It is invested in high-interest savings accounts at Schedule 1 banks (BMO and TD as of March 2022) and has a low-risk rating.

This ETF is listed on the NEO Exchange.

7. iShares Premium Money Market ETF

  • Ticker: CMR
  • MER: 0.24%
  • AUM: $388 million
  • 1-year return: 2.00%
  • Inception: February 19, 2008

Unlike the other ETFs on this list, CMR is a more traditional money market fund invested in short-term, high-quality debt instruments. Its top 10 holdings are in Ontario, Manitoba, and British Columbia; RBC, TD, National Bank, Nestle, Ontario Teachers, and MUFG Bank Ltd.

This fund is listed on the TSX and supports DRIP, PACC, and SWP.

How To Buy Money Market ETFs in Canada

You can buy and sell money market ETFs using a brokerage account such as Wealthsimple Trade and Questrade.

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Money Market ETF Fees

When you buy a money market ETF, you can expect to pay a management expense ratio (MER) that includes the following:

  • Management fees (includes investment manager salary, marketing, and other service fees)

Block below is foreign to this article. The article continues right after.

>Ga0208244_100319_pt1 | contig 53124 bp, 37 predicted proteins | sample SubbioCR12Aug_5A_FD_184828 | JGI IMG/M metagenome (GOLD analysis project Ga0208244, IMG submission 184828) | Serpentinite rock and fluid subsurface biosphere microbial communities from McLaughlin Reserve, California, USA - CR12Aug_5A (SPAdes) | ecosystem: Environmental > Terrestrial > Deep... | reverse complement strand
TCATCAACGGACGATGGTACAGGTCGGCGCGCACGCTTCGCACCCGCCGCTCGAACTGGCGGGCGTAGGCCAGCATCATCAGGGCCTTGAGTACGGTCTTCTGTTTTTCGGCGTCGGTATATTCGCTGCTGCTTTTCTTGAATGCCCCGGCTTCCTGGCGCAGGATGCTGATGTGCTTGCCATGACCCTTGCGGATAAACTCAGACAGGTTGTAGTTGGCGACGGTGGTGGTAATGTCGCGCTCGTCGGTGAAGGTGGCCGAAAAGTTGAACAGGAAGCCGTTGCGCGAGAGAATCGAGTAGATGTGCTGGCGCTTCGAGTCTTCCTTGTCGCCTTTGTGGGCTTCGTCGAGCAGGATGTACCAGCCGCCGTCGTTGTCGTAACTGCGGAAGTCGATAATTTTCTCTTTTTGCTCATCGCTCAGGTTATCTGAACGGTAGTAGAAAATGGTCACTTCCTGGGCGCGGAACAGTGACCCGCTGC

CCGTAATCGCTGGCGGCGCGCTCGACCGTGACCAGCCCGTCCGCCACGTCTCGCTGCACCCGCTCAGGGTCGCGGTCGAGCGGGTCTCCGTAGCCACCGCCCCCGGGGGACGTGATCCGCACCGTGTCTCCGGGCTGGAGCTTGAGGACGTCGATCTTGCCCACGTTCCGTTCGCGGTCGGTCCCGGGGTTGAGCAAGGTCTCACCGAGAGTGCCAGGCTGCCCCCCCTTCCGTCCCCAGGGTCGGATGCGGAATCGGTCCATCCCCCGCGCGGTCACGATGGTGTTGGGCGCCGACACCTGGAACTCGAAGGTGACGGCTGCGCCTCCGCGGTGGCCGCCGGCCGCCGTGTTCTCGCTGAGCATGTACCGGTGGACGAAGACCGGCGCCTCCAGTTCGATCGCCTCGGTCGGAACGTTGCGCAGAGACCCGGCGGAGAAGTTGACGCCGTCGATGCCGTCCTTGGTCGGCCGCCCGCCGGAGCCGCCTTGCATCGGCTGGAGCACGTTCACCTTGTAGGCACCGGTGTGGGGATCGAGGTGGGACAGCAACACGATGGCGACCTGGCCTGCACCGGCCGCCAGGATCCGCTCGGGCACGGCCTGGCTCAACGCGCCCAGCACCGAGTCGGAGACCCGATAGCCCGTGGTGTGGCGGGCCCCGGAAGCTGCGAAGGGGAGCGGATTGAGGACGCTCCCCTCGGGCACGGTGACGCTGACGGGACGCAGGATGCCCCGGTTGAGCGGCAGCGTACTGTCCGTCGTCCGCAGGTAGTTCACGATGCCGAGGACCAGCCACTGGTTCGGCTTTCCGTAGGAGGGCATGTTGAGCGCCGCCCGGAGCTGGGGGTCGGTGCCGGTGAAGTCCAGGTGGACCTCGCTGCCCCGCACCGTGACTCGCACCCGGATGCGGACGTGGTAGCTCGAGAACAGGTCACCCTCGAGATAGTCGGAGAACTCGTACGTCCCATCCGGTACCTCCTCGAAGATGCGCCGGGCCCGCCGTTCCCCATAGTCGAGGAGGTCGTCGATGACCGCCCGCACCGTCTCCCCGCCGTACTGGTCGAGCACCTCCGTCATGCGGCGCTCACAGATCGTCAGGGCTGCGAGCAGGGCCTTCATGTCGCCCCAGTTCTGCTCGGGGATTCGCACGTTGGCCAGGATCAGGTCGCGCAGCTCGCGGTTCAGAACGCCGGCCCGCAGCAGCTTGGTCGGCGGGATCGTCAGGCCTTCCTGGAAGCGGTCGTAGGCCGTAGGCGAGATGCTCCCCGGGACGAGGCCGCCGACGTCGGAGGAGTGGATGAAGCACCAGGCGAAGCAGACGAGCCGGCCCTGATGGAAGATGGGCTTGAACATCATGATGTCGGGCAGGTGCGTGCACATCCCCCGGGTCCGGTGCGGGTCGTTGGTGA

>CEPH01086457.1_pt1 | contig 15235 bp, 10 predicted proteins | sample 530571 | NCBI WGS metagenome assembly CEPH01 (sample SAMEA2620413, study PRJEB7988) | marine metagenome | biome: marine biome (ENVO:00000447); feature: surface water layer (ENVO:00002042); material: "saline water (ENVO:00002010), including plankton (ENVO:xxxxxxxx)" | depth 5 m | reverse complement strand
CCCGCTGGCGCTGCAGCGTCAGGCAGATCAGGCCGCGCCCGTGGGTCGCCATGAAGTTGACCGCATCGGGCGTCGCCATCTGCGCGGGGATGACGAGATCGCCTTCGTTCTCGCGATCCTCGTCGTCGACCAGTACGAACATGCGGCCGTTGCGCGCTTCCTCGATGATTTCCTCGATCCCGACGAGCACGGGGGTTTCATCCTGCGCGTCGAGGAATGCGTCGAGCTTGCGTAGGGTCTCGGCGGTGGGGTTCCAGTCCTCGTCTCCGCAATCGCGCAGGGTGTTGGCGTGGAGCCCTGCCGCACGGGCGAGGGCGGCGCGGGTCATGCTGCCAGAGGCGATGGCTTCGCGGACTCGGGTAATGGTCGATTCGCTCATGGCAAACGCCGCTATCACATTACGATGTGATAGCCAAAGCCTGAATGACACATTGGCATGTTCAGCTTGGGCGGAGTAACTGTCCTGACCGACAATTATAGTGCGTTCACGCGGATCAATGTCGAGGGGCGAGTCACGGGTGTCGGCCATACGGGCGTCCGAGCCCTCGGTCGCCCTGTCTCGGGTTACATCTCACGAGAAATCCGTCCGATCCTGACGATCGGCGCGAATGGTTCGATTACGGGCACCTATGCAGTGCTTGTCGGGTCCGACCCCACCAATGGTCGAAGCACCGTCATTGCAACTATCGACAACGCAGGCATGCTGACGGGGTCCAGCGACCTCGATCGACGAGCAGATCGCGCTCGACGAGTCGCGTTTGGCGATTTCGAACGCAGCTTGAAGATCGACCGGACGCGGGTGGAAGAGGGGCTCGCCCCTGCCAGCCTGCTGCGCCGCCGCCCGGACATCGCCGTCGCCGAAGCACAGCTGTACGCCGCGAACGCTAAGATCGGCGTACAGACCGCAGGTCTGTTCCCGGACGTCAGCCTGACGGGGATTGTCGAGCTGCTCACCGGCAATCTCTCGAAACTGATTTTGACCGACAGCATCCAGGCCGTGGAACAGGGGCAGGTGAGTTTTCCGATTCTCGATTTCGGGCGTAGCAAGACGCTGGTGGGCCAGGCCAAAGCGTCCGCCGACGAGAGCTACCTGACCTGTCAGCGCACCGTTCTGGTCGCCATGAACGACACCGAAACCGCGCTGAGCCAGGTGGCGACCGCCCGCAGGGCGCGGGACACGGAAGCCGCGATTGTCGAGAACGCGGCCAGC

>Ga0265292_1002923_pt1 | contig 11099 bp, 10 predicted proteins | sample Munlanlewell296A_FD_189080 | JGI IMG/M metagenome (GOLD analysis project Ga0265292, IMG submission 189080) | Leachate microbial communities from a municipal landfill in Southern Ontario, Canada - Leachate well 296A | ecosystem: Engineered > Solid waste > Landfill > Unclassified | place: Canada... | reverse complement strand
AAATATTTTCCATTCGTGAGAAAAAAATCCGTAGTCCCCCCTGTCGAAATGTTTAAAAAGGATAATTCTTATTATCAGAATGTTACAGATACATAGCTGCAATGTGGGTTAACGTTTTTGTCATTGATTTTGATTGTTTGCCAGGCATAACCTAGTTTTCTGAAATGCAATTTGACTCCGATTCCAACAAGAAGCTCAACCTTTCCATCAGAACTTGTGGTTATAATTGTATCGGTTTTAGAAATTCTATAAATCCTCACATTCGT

• Sales taxes

The MER is calculated as a percentage of the ETF’s net asset value.

There may also be transaction and trading fees incurred by the fund.

When you buy the ETF, your brokerage may charge a trading commission (up to $10/transaction). This fee is waived by no-commission trading platforms like Questrade and Wealthsimple Trade.

Pros of Money Market ETFs

The benefits of Cash and HISA ETFs are:

  • Provide exposure to high-interest deposit accounts
  • Can easily be bought and sold throughout a trading day (i.e. very liquid)
  • It may be appropriate for investors with a low risk tolerance
  • Savings are held at Tier 1 Canadian banks
  • Eligible for registered and non-registered investment accounts
  • Usually provide income distributions
  • No minimum balance or lock-up period
  • Potentially higher yields than traditional savings accounts

Cons of Money Market ETFs

The downsides of money market ETFs include:

  • Not protected by the Canada Deposit Insurance Corporation (CDIC)
  • High management fees that eat into your returns
  • Limited capital growth

Are Money Market ETFs Worth It?

If you have a long-term investment horizon and want to grow your capital over that time, you may be better off investing in a mix of stocks and bonds.